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DOS Proposes Rule Requiring Review of Social Media for U.S. Immigrant and Non-Immigrant Visa Applicants

Posted in Immigrant Visa, Non-Immigrant Visas, U.S. Department of State (DOS)

The Department of State (DOS) has noticed for public comment an Information Collection Review – Electronic Application for Immigrant Visa and Alien Registration  that would require immigrants coming to the United States to submit five years of social media history. This effort is viewed by many as a component of “enhanced vetting” on behalf of the Administration following domestic terrorist activities.

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Under New H-1B Rule Interpretation, You May be More Closely Related than You Think

Posted in H-1B, USCIS

On March 23, 2018, USCIS significantly changed its interpretation of the H-1B rules by issuing a policy memorandum adopting the Administrative Appeals Office (AAO) decision Matter of S- Inc.  The issue addressed in Matter of S- Inc. is the meaning of the term “related entities” in cases where multiple employers file cap-subject H-1B petitions for the same beneficiary.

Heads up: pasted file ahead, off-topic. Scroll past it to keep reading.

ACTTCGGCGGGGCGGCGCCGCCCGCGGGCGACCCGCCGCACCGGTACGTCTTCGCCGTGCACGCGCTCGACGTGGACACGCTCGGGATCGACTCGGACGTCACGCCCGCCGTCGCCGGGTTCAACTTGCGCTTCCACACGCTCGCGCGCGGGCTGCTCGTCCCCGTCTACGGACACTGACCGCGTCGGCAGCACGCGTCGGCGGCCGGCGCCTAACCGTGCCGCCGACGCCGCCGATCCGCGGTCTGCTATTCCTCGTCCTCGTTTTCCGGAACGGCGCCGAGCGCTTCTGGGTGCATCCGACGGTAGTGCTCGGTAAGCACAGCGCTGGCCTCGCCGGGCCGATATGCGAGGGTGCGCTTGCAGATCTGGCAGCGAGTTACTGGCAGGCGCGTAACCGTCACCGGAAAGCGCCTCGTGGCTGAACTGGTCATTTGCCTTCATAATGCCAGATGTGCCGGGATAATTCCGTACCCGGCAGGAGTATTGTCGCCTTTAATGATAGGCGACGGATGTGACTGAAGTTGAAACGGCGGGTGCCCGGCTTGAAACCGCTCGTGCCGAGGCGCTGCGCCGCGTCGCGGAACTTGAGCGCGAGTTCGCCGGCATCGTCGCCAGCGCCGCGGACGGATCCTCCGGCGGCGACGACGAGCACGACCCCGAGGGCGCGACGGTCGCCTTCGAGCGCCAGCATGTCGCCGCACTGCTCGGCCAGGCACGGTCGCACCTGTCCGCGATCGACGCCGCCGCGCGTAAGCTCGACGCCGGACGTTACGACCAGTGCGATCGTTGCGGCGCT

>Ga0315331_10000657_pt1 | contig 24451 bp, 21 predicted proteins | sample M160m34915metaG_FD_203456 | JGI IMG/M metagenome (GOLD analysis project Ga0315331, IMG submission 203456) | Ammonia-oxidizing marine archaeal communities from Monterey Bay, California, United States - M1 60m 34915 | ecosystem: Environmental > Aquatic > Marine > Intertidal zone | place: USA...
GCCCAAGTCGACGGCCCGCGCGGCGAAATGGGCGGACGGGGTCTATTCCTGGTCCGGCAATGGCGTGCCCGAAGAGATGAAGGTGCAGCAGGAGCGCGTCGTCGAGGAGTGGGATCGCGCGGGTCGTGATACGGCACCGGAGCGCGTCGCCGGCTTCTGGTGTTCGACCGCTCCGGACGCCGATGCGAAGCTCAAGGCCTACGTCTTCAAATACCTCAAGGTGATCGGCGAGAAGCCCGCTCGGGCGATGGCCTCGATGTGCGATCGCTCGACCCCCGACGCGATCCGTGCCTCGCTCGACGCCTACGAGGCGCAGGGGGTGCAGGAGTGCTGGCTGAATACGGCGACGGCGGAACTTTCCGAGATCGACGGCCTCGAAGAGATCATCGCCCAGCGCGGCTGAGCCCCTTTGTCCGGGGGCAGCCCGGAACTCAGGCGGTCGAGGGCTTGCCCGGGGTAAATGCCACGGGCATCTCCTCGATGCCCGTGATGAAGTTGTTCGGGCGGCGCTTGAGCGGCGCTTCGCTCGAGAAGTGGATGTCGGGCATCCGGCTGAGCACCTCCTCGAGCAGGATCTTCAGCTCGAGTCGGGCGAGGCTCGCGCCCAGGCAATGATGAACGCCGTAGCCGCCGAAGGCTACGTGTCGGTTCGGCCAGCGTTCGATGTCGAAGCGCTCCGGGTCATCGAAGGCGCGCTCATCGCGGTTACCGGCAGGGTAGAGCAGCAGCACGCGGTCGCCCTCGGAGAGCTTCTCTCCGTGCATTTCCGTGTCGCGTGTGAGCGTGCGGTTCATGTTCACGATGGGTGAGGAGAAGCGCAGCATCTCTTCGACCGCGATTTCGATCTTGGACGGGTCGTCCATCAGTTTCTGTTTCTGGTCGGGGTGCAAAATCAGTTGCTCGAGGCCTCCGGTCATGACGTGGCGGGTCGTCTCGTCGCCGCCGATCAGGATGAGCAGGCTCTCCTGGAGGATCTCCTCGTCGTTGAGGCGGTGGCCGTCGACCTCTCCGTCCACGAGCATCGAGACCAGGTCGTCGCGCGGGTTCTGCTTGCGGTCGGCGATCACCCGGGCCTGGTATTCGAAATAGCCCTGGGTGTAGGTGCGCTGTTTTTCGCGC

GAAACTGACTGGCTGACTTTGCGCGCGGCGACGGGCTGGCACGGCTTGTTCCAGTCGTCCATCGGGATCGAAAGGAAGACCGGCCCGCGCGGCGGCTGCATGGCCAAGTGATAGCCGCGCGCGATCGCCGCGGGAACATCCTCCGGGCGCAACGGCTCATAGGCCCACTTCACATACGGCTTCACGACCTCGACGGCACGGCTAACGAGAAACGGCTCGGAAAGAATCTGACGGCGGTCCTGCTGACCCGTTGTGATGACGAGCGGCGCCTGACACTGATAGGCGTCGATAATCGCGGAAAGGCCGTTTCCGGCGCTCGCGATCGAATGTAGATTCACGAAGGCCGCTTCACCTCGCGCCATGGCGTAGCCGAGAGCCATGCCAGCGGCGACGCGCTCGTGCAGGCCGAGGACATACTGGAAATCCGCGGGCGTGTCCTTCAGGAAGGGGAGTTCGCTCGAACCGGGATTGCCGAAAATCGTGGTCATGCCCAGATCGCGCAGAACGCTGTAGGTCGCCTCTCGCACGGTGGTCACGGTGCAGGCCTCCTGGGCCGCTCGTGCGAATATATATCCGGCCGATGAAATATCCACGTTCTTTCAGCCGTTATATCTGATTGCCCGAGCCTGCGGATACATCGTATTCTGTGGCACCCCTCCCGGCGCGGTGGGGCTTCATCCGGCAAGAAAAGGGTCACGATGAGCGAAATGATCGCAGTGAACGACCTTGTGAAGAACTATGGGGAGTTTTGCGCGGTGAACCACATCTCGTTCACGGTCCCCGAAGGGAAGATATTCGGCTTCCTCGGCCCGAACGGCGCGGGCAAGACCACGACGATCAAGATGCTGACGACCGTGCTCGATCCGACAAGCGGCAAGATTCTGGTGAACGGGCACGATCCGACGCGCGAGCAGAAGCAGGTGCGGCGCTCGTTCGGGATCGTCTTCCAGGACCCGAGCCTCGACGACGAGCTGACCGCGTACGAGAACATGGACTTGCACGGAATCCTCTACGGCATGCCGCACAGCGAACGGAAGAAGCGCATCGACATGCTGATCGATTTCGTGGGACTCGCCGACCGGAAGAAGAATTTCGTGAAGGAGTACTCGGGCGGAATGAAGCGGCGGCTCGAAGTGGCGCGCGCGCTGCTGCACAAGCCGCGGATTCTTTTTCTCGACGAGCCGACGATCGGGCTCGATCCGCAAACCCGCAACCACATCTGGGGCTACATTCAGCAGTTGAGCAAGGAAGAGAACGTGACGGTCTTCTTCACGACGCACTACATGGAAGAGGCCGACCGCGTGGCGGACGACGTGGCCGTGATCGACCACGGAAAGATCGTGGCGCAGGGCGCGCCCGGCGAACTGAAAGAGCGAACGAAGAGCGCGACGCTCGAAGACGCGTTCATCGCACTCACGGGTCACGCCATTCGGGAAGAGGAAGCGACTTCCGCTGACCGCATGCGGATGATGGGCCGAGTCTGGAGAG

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President Releases Memorandum Addressing Liberian Nationals in the United States

Posted in President Trump's Administration

Yesterday, President Trump issued a Presidential Memorandum for the Secretary of State and the Secretary of Homeland Security regarding Liberian nationals in the United States.  The Memorandum provides for a 12-month wind-down of both Deferred Enforcement Departure and Temporary Protected Status effective March 31, 2019.


Temporary Suspension of Premium Processing for FY2019 H-1B Cap Cases

Posted in Form I-907, FY 2019, H-1B, H-1B Cap, Premium Processing, USCIS

The United States Citizenship and Immigration Service (USCIS) announced a temporary suspension of premium processing for 2019 Fiscal Year H-1B cap-subject petitions, including those cases seeking exemption on the basis of the beneficiary having obtained a U.S. masters or higher degree. It is expected that the temporary suspension will last until Sept. 10, 2018. The reason for the temporary suspension is to help reduce the overall processing times of H-1B petitions.